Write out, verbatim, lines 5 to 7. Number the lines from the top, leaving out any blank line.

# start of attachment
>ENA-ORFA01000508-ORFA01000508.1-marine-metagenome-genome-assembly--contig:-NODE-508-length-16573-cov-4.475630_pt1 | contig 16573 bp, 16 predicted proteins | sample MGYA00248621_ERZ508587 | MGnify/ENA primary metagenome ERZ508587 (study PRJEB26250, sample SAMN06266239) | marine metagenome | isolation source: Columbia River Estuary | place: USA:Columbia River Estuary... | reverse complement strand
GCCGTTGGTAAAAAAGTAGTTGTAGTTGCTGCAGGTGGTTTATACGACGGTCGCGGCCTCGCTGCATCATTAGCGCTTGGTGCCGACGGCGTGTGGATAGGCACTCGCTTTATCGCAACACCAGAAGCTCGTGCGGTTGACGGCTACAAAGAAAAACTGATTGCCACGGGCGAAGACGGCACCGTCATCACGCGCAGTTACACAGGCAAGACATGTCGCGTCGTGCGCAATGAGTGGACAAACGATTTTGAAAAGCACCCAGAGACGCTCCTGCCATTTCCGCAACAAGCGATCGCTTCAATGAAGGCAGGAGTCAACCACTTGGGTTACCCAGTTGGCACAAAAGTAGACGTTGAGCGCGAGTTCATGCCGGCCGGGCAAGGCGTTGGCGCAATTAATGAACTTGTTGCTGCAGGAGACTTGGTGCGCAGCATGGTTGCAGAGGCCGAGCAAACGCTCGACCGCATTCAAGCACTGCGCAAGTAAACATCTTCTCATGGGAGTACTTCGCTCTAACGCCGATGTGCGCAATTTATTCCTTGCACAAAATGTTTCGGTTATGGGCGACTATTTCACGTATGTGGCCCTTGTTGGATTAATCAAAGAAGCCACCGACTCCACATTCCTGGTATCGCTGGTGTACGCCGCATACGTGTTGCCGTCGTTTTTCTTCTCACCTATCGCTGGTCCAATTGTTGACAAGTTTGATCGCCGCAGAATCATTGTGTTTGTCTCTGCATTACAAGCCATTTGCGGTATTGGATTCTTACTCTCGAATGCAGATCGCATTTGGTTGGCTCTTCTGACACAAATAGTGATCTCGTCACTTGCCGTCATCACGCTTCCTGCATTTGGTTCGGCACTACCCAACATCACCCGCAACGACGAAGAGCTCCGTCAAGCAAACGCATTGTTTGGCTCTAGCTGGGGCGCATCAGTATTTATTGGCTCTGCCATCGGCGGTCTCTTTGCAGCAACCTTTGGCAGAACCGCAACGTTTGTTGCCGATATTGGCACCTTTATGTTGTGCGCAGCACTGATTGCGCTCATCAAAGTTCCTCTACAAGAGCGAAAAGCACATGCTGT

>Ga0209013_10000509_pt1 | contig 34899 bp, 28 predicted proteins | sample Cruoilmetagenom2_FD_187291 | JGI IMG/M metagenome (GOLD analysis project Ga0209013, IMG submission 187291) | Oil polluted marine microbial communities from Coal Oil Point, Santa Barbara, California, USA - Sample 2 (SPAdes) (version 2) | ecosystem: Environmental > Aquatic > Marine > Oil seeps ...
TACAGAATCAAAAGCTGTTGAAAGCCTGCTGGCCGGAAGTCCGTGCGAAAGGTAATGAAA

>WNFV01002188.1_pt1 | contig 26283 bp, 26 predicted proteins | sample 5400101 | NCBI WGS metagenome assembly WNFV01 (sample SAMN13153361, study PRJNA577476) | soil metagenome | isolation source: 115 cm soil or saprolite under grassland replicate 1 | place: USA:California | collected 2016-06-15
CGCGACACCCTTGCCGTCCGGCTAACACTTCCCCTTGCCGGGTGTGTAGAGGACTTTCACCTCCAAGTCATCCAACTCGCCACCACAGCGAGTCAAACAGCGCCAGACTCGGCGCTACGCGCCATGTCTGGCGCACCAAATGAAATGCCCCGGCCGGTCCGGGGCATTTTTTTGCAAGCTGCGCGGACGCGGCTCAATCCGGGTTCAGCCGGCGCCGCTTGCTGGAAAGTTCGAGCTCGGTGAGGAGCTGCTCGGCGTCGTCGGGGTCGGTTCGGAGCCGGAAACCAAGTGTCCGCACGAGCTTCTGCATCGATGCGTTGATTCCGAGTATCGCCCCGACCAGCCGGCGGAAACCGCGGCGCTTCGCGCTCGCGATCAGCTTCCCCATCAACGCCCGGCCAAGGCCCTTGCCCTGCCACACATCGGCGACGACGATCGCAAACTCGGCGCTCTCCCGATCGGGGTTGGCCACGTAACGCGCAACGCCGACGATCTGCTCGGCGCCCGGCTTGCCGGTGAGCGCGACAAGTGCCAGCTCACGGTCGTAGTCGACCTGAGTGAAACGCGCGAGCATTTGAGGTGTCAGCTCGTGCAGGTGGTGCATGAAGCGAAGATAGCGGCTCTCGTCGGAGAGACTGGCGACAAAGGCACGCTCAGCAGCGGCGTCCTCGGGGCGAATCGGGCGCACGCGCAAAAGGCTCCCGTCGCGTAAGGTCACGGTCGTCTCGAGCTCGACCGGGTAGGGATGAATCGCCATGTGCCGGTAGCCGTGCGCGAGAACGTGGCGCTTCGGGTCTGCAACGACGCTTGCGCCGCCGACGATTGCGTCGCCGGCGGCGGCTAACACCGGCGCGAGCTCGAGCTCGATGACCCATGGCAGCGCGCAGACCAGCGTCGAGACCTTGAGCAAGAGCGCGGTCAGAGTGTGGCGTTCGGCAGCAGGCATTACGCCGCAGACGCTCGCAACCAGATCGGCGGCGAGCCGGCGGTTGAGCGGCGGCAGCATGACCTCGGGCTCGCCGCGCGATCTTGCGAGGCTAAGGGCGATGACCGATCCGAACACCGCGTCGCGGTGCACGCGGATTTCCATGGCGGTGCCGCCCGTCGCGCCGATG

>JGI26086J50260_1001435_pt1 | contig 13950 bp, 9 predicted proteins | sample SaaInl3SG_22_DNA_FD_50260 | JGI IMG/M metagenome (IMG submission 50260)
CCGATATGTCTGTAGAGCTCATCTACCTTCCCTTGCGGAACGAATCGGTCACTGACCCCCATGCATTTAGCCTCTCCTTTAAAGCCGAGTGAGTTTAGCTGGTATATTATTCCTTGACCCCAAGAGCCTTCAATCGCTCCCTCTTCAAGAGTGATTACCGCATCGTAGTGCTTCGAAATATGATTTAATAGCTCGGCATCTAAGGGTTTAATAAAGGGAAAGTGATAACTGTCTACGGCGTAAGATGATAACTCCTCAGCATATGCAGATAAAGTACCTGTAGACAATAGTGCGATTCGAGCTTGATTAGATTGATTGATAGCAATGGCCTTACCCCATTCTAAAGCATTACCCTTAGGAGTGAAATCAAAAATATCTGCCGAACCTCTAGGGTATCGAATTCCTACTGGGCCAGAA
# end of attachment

>WNFV01002188.1_pt1 | contig 26283 bp, 26 predicted proteins | sample 5400101 | NCBI WGS metagenome assembly WNFV01 (sample SAMN13153361, study PRJNA577476) | soil metagenome | isolation source: 115 cm soil or saprolite under grassland replicate 1 | place: USA:California | collected 2016-06-15
CGCGACACCCTTGCCGTCCGGCTAACACTTCCCCTTGCCGGGTGTGTAGAGGACTTTCACCTCCAAGTCATCCAACTCGCCACCACAGCGAGTCAAACAGCGCCAGACTCGGCGCTACGCGCCATGTCTGGCGCACCAAATGAAATGCCCCGGCCGGTCCGGGGCATTTTTTTGCAAGCTGCGCGGACGCGGCTCAATCCGGGTTCAGCCGGCGCCGCTTGCTGGAAAGTTCGAGCTCGGTGAGGAGCTGCTCGGCGTCGTCGGGGTCGGTTCGGAGCCGGAAACCAAGTGTCCGCACGAGCTTCTGCATCGATGCGTTGATTCCGAGTATCGCCCCGACCAGCCGGCGGAAACCGCGGCGCTTCGCGCTCGCGATCAGCTTCCCCATCAACGCCCGGCCAAGGCCCTTGCCCTGCCACACATCGGCGACGACGATCGCAAACTCGGCGCTCTCCCGATCGGGGTTGGCCACGTAACGCGCAACGCCGACGATCTGCTCGGCGCCCGGCTTGCCGGTGAGCGCGACAAGTGCCAGCTCACGGTCGTAGTCGACCTGAGTGAAACGCGCGAGCATTTGAGGTGTCAGCTCGTGCAGGTGGTGCATGAAGCGAAGATAGCGGCTCTCGTCGGAGAGACTGGCGACAAAGGCACGCTCAGCAGCGGCGTCCTCGGGGCGAATCGGGCGCACGCGCAAAAGGCTCCCGTCGCGTAAGGTCACGGTCGTCTCGAGCTCGACCGGGTAGGGATGAATCGCCATGTGCCGGTAGCCGTGCGCGAGAACGTGGCGCTTCGGGTCTGCAACGACGCTTGCGCCGCCGACGATTGCGTCGCCGGCGGCGGCTAACACCGGCGCGAGCTCGAGCTCGATGACCCATGGCAGCGCGCAGACCAGCGTCGAGACCTTGAGCAAGAGCGCGGTCAGAGTGTGGCGTTCGGCAGCAGGCATTACGCCGCAGACGCTCGCAACCAGATCGGCGGCGAGCCGGCGGTTGAGCGGCGGCAGCATGACCTCGGGCTCGCCGCGCGATCTTGCGAGGCTAAGGGCGATGACCGATCCGAACACCGCGTCGCGGTGCACGCGGATTTCCATGGCGGTGCCGCCCGTCGCGCCGATG

>JGI26086J50260_1001435_pt1 | contig 13950 bp, 9 predicted proteins | sample SaaInl3SG_22_DNA_FD_50260 | JGI IMG/M metagenome (IMG submission 50260)